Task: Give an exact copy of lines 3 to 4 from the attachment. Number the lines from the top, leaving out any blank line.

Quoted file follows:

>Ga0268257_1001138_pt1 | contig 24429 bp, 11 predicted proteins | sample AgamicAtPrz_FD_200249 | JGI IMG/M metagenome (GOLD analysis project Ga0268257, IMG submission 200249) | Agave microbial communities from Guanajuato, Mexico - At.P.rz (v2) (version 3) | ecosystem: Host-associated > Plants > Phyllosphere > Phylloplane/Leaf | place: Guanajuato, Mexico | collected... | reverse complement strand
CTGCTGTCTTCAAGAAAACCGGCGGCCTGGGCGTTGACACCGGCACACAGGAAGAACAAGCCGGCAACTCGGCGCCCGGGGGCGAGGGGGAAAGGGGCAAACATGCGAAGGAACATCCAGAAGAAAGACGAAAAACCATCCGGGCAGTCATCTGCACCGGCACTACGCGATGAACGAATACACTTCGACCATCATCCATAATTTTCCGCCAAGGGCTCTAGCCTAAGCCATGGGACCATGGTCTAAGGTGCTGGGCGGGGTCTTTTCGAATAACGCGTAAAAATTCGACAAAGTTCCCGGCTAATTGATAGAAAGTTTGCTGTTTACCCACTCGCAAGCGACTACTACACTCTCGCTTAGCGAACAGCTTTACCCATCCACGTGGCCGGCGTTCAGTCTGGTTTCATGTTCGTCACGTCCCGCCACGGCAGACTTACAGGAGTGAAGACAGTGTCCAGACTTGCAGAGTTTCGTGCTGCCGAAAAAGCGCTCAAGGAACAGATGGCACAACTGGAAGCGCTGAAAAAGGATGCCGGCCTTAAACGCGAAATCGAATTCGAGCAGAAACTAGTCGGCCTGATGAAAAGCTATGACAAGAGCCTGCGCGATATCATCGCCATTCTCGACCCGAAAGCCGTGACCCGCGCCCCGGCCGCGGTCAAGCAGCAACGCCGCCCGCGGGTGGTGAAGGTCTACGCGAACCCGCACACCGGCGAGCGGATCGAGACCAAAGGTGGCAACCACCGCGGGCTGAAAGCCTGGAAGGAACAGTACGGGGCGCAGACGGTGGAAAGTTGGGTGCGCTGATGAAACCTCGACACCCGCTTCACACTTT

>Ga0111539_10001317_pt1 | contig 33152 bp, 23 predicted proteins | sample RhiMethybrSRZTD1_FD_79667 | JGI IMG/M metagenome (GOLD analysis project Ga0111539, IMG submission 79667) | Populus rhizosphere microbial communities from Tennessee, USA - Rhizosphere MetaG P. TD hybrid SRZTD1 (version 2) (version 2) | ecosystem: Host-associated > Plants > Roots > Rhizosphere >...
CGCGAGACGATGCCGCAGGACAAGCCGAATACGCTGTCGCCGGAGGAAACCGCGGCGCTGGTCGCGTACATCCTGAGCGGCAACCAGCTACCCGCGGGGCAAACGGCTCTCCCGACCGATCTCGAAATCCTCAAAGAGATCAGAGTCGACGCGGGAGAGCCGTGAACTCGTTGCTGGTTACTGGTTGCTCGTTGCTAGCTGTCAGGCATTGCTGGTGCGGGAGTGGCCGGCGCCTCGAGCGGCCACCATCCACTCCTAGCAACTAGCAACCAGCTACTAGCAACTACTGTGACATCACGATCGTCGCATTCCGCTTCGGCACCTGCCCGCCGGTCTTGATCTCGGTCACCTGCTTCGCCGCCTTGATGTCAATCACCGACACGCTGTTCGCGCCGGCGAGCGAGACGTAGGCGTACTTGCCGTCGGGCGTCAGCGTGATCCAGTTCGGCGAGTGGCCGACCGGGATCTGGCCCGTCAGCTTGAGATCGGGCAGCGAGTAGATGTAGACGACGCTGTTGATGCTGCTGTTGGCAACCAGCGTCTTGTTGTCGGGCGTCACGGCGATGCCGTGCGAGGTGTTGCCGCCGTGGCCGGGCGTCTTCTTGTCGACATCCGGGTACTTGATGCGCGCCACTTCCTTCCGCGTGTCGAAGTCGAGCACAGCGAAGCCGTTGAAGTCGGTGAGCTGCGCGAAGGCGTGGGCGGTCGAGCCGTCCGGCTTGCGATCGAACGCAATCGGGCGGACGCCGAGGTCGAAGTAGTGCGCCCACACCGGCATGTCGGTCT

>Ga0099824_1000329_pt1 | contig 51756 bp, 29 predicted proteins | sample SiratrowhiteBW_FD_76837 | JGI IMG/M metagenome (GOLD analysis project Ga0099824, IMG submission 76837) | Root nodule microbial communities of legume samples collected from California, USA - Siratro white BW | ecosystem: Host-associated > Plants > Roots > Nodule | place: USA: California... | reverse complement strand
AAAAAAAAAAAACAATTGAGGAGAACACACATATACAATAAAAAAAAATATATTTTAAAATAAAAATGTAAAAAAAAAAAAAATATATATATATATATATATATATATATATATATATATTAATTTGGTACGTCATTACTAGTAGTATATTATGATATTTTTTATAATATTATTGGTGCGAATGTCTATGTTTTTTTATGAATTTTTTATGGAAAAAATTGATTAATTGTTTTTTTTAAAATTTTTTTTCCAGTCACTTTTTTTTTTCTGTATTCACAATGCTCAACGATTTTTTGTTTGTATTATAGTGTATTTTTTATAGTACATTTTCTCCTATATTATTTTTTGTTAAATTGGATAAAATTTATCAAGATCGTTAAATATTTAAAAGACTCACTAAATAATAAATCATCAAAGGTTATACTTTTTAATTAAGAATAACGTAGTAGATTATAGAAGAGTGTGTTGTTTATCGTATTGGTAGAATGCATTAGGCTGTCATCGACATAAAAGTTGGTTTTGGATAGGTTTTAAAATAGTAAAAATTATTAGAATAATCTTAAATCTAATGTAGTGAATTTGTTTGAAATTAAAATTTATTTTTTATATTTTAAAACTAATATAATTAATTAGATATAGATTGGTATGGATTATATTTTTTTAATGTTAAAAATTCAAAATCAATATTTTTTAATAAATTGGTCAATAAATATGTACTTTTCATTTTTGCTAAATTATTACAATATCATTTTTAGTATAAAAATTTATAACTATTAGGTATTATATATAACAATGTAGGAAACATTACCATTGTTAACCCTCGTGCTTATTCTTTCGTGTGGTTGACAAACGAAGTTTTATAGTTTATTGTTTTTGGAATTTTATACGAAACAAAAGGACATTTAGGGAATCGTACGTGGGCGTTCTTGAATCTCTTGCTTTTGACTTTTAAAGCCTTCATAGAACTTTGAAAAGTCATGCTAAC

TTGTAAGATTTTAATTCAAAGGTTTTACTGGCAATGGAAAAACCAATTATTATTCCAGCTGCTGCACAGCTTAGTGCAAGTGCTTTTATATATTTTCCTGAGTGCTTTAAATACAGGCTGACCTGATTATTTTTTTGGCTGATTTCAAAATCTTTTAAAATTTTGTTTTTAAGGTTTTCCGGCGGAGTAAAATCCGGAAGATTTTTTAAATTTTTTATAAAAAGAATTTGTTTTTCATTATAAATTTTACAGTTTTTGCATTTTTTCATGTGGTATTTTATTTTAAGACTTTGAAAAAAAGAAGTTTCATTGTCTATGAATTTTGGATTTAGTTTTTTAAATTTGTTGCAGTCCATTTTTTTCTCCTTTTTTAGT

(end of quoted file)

>Ga0111539_10001317_pt1 | contig 33152 bp, 23 predicted proteins | sample RhiMethybrSRZTD1_FD_79667 | JGI IMG/M metagenome (GOLD analysis project Ga0111539, IMG submission 79667) | Populus rhizosphere microbial communities from Tennessee, USA - Rhizosphere MetaG P. TD hybrid SRZTD1 (version 2) (version 2) | ecosystem: Host-associated > Plants > Roots > Rhizosphere >...
CGCGAGACGATGCCGCAGGACAAGCCGAATACGCTGTCGCCGGAGGAAACCGCGGCGCTGGTCGCGTACATCCTGAGCGGCAACCAGCTACCCGCGGGGCAAACGGCTCTCCCGACCGATCTCGAAATCCTCAAAGAGATCAGAGTCGACGCGGGAGAGCCGTGAACTCGTTGCTGGTTACTGGTTGCTCGTTGCTAGCTGTCAGGCATTGCTGGTGCGGGAGTGGCCGGCGCCTCGAGCGGCCACCATCCACTCCTAGCAACTAGCAACCAGCTACTAGCAACTACTGTGACATCACGATCGTCGCATTCCGCTTCGGCACCTGCCCGCCGGTCTTGATCTCGGTCACCTGCTTCGCCGCCTTGATGTCAATCACCGACACGCTGTTCGCGCCGGCGAGCGAGACGTAGGCGTACTTGCCGTCGGGCGTCAGCGTGATCCAGTTCGGCGAGTGGCCGACCGGGATCTGGCCCGTCAGCTTGAGATCGGGCAGCGAGTAGATGTAGACGACGCTGTTGATGCTGCTGTTGGCAACCAGCGTCTTGTTGTCGGGCGTCACGGCGATGCCGTGCGAGGTGTTGCCGCCGTGGCCGGGCGTCTTCTTGTCGACATCCGGGTACTTGATGCGCGCCACTTCCTTCCGCGTGTCGAAGTCGAGCACAGCGAAGCCGTTGAAGTCGGTGAGCTGCGCGAAGGCGTGGGCGGTCGAGCCGTCCGGCTTGCGATCGAACGCAATCGGGCGGACGCCGAGGTCGAAGTAGTGCGCCCACACCGGCATGTCGGTCT